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Writer’s Museum

Writer’s Museum: Edinburgh, a City of Literature

Museums

If you’re a literature lover, then Edinburgh is the perfect city for you to visit. It’s the world first UNESCO City of Literature.

City of Literature

Edinburgh has been the home of many famous authors, including Sir Arthur Conan Doyle, Ian Rankin, J.M. Barrie, and Irvine Welsh.

You can see many locations around the city that inspired their works, but to learn about three of the most significant authors, you should stop by the Writer’s Museum. Here you can view manuscripts, portraits, and personal items belonging to Scott, Burns, and Stevenson, to discover their lives and their stories, both published and personal.

Vista del Museo de los Escritores de Edimburgo

Sir Walter Scott

Scott was an Edinburgh local who wrote many famous historic novels including Rob Roy, Ivanhoe, and the poem The Lady of the Lake. You can see a few other locations associated with him in Edinburgh, including the Scott Monument on Princes Street; Waverley train station, named after one of his novels; and the Heart of Midlothian on the Royal Mile, which shares its name with another.

In the Writer’s Museum, you can see a first edition of Waverley, and the printing press the Waverley novels were produced on.

Robert Burns

Burns is known as Scotland’s National Bard, as he wrote many poems and songs known the world over, including Auld Lang Syne, Tam O’Shanter, Ae Fond Kiss, and Tae a Mouse. If you’re in Scotland in January, you can try to attend a Burns Supper, where guests recite his poems and songs, and dine on a traditional dinner of haggis, neeps, and tatties.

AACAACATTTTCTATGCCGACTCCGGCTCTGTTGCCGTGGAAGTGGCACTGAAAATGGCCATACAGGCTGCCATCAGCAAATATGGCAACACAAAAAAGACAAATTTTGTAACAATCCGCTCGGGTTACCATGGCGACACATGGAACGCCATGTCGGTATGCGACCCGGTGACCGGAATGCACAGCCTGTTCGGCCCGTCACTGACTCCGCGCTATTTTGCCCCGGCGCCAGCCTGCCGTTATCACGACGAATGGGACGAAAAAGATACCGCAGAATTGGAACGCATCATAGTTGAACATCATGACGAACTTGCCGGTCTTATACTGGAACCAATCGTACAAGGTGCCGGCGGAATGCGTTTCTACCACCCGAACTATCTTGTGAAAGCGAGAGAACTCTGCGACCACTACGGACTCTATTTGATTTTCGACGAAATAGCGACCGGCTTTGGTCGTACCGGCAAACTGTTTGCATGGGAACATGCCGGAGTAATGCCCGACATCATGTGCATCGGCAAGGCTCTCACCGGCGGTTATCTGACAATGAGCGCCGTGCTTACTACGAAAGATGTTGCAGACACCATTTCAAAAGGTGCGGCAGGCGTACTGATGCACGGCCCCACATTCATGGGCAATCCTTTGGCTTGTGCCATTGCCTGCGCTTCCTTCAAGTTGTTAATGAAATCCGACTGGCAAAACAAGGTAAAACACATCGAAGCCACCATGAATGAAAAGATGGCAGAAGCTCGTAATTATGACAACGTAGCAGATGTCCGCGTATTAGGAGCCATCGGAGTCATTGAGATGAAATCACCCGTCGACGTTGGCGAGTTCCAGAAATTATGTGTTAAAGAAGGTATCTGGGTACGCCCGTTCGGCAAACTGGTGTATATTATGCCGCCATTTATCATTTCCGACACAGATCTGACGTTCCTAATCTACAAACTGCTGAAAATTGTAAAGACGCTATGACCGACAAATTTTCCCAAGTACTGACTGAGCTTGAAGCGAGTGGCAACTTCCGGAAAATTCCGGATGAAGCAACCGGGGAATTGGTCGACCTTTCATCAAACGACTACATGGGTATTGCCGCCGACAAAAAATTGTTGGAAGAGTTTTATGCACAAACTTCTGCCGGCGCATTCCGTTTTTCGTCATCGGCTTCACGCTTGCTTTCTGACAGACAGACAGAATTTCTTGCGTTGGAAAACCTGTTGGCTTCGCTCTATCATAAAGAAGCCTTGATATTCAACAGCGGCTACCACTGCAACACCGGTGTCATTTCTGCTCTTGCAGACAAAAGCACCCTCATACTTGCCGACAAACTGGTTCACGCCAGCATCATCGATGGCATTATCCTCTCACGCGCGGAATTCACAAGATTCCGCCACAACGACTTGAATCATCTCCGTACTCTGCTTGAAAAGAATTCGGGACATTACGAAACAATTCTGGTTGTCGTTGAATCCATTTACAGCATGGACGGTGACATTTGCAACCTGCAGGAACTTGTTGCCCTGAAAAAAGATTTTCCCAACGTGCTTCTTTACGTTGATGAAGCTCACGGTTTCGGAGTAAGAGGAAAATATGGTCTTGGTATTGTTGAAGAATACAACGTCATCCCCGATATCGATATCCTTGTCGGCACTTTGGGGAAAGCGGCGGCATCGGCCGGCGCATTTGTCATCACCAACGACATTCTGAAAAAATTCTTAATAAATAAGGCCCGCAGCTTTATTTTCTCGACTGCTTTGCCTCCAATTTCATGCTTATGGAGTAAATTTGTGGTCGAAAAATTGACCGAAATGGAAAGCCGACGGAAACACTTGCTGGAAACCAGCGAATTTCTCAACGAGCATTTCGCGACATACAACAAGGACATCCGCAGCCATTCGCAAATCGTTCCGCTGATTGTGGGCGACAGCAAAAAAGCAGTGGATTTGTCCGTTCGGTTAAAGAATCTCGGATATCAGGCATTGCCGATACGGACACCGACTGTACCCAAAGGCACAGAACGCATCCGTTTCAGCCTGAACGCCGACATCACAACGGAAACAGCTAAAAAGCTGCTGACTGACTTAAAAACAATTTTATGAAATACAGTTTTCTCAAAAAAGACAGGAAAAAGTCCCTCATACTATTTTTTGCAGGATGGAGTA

In the Writer’s Museum, you can see an original draft of Scots wha hae, a plaster cast of his skull, and his writing desk.

Interior del Museo de los Escritores de Edimburgo

Robert Louis Stevenson

Stevenson was another Edinburgh local, whose most notable novels include Treasure Island and Kidnapped, but it is The Strange Case of Dr Jekyll and Mr Hyde that is possibly the most famous. He was inspired by the story of another local, Deacon Brodie, cabinet maker by day and thief by night.

In the Writer’s Museum, you can view Stevenson’s riding boots, and a ring given to him by a Samoan chief, from when he settled on the island later in life.

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Opening hours:

Wed-Sat 10am-5pm

Sun 12pm-5pm

Closed Mon-Tue


Entry:

Free

*Donations welcome

Find many more curiosities and anecdotes about Edinburgh in our tours around the city.

Location

To find the museum, you should walk up to Lawnmarket on the Royal Mile, and turn into Lady Stair’s Close, where you’ll find Makars’ Court. Here, the museum is located inside the large, 17th century building, Lady Stair’s House.

Remember...

The museum is housed inside a historic building, with uneven staircases, so unfortunately it is not easily accessible.

Don't miss...

The wardrobe that used to be in Stevenson’s home, which was actually built by Deacon Brodie himself!